I couldn’t rig elections even if my father was running – EC Chair

EC Chairperson, Jean Mensah, has parried accusations of bias, saying she could not rig the election even if her father was running for President.

Even without evidence, some politicians often claim in very loud tones that the EC is helping the incumbent party to rig the polls.

The EC Chairperson is taping into a reframe relied on by Commissioners before her – it is practically impossible.

At an unprecedented visit to The Multimedia Group, the EC Chairperson, accompanied by two other deputies – Dr Eric Bossman Asare and Samuel Tettey – said, even if her father was running for office as president, she couldn’t be of much help to him.

Ghana’s electoral system, she said, is so intensely scrutinised and policed by the political parties that it is practically impossible to tamper with the process for the purpose of securing a desired outcome.

Former President John Mahama has said he cannot trust the EC in conducting free, fair and credible elections next year.

He says the EC’s work is shrouded in secrecy.

Mr. Mahama rose to the defence the Commission on many occasions when he was president and the then opposition New Patriotic Party repeatedly accusing the EC of bias.

“Let us give the EC the peace of mind to do its work, they have done it before and indeed our electoral commission is one of the best commissions in the whole world and we have confidence in them to be able to conduct an election and so let’s leave them peacefully to conduct the election,” he told Muslims in July 2016, barely four months before that year’s election which he lost.

The lady he appointed as EC Chairperson, Charlotte Osei, who presided over the electoral process then, was removed through a constitutional process and replaced by Jeane Mensah last year.

Mr Mahama’s NDC has been haggling with the EC over the most arcane details of its processes leading to the 2020 elections.

The NDC’s Director of Elections, Elvis Afriyie Ankrah, has argued forcefully that the decision to conduct the limited registration exercise at only district EC offices and select electoral areas, would disenfranchise many voters.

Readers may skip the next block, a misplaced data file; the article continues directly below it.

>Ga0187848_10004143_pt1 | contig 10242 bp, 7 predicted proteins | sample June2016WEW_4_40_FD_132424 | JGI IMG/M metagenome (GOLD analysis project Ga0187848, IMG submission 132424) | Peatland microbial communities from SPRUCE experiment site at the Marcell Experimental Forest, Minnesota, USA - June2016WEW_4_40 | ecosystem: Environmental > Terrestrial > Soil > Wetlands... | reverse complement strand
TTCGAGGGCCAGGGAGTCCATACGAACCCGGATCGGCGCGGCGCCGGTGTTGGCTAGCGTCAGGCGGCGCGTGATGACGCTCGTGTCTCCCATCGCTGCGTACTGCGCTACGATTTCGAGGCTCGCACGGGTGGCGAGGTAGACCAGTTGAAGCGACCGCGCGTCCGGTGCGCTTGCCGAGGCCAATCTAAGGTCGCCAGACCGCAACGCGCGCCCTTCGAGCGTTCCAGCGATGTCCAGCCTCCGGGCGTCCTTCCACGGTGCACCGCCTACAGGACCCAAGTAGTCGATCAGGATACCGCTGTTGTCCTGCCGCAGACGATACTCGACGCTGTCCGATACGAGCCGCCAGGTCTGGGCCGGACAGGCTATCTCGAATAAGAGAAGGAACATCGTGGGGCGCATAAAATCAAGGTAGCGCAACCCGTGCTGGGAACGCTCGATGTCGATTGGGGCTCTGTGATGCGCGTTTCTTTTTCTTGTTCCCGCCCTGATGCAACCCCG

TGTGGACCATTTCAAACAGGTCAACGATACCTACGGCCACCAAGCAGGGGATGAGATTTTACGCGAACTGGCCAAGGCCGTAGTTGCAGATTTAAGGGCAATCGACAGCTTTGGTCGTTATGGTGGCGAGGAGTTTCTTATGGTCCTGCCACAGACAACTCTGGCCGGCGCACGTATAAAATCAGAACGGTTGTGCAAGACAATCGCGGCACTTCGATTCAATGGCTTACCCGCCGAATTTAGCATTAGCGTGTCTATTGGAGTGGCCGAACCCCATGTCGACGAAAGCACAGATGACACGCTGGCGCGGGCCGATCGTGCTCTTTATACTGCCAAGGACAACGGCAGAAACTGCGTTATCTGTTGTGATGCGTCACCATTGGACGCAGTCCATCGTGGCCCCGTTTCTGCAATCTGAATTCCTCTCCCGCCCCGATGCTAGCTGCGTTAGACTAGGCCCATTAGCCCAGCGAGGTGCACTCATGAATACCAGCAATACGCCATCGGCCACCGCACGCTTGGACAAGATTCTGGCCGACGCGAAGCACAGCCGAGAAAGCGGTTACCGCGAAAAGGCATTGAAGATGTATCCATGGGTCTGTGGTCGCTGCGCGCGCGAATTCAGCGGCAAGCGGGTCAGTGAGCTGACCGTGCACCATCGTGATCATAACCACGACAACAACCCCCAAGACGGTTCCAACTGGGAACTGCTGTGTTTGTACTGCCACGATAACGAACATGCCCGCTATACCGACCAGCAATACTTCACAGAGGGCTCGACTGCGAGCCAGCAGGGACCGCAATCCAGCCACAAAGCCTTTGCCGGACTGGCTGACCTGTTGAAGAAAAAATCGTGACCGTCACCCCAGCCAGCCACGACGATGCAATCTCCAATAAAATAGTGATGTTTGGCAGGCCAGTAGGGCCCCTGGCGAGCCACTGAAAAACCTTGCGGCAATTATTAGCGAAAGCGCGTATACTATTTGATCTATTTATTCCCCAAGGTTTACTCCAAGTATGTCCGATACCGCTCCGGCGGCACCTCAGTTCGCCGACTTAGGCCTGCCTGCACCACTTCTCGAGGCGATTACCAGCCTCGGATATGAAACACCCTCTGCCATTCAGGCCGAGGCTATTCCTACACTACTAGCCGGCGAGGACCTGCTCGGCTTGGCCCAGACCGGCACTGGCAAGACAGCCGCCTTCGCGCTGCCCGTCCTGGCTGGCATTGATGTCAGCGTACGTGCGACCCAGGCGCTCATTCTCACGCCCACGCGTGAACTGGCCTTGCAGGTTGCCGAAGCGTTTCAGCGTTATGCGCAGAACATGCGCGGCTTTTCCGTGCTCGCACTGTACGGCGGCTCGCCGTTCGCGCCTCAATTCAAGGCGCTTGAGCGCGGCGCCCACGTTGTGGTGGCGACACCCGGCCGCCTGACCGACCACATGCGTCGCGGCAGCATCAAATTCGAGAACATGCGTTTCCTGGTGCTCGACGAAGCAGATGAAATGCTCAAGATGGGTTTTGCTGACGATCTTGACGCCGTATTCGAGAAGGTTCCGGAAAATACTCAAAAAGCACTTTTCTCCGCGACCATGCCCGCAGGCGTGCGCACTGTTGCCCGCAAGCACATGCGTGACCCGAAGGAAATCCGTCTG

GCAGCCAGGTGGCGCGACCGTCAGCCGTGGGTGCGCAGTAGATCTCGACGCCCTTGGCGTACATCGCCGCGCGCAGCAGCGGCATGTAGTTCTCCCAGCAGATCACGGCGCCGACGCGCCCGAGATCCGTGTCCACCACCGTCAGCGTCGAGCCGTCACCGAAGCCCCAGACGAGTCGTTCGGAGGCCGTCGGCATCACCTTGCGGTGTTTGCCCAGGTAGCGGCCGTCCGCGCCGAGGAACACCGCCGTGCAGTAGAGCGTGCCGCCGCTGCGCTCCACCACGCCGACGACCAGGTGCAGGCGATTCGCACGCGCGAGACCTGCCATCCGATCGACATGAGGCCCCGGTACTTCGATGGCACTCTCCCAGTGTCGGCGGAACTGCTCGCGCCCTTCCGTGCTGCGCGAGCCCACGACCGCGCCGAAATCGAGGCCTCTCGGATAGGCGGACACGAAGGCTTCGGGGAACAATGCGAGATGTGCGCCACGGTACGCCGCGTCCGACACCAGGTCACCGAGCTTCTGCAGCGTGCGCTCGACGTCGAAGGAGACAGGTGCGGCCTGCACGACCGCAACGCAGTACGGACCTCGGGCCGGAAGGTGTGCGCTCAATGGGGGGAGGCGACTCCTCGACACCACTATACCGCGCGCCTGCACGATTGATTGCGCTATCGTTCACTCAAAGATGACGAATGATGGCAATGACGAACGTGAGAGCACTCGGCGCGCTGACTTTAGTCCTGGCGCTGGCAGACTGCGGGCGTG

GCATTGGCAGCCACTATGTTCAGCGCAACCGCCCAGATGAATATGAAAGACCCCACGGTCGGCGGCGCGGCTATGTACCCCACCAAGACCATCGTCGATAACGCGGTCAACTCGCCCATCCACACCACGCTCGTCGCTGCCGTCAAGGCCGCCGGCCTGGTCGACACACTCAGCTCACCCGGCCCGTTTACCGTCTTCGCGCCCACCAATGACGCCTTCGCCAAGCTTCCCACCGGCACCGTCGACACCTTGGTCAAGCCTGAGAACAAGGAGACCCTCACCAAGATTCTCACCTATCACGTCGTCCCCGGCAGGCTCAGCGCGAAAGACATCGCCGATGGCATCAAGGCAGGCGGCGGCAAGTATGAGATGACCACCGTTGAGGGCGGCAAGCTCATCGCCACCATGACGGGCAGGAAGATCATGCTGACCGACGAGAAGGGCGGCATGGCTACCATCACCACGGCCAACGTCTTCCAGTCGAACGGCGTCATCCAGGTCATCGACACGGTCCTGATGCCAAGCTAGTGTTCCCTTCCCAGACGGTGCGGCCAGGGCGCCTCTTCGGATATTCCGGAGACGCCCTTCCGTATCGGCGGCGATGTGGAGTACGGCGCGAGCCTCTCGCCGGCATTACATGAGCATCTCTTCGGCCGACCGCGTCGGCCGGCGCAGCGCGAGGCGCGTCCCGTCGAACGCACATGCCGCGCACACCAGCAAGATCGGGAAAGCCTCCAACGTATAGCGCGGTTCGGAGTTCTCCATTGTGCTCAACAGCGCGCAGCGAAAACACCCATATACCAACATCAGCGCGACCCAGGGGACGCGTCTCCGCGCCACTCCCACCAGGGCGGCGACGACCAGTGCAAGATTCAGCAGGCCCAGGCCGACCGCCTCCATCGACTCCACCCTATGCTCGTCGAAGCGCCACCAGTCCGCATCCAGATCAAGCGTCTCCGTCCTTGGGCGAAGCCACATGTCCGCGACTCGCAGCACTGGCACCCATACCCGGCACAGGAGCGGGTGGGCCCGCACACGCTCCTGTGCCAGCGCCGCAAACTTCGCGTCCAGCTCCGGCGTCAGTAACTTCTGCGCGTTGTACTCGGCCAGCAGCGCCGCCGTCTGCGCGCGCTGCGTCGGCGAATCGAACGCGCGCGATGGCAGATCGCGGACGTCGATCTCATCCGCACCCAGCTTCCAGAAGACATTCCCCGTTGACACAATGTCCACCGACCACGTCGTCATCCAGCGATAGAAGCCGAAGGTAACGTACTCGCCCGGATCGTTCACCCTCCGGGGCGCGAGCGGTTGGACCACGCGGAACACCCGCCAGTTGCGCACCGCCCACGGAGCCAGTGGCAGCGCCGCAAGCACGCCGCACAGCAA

The limited registration exercise is meant to afford those who attained the voting age of 18 after the last registration exercise, to register to vote.

First-time voters who have, for whatever reasons, not registered in the past can get on the electoral roll during the registration which is scheduled to run from June 7 – 27, 2017.

Mrs Mensah explained the decision to conduct the limited registration in only district offices was borne of a desire to remain financially prudent.

The mantra is judiciousness, she said.

According to her, conducting the exercise in all polling stations would cost the state $20 million dollars more.

What is worse, the equipment that would have been procured would run obsolete IT system and would be completely useless after the registration.


The EC Chairperson said, the Commission had overconcentrated on elections to the neglect of key functions related to governance, administration, finance and procurement.

This has left the institution with weak systems.

Mrs Mensah said the new administration is putting in place administrative systems that will eliminate ad-hoc decisions.

“In all aspects, there were no systems documentation of decisions and action” which she said created loopholes and leakages.

Staff morale is also low as some stagnated in the same position for decades, she regretted.

The EC is aggressively working on structuring its administrative, procurement, finance and legal departments to function efficiently, she stated.

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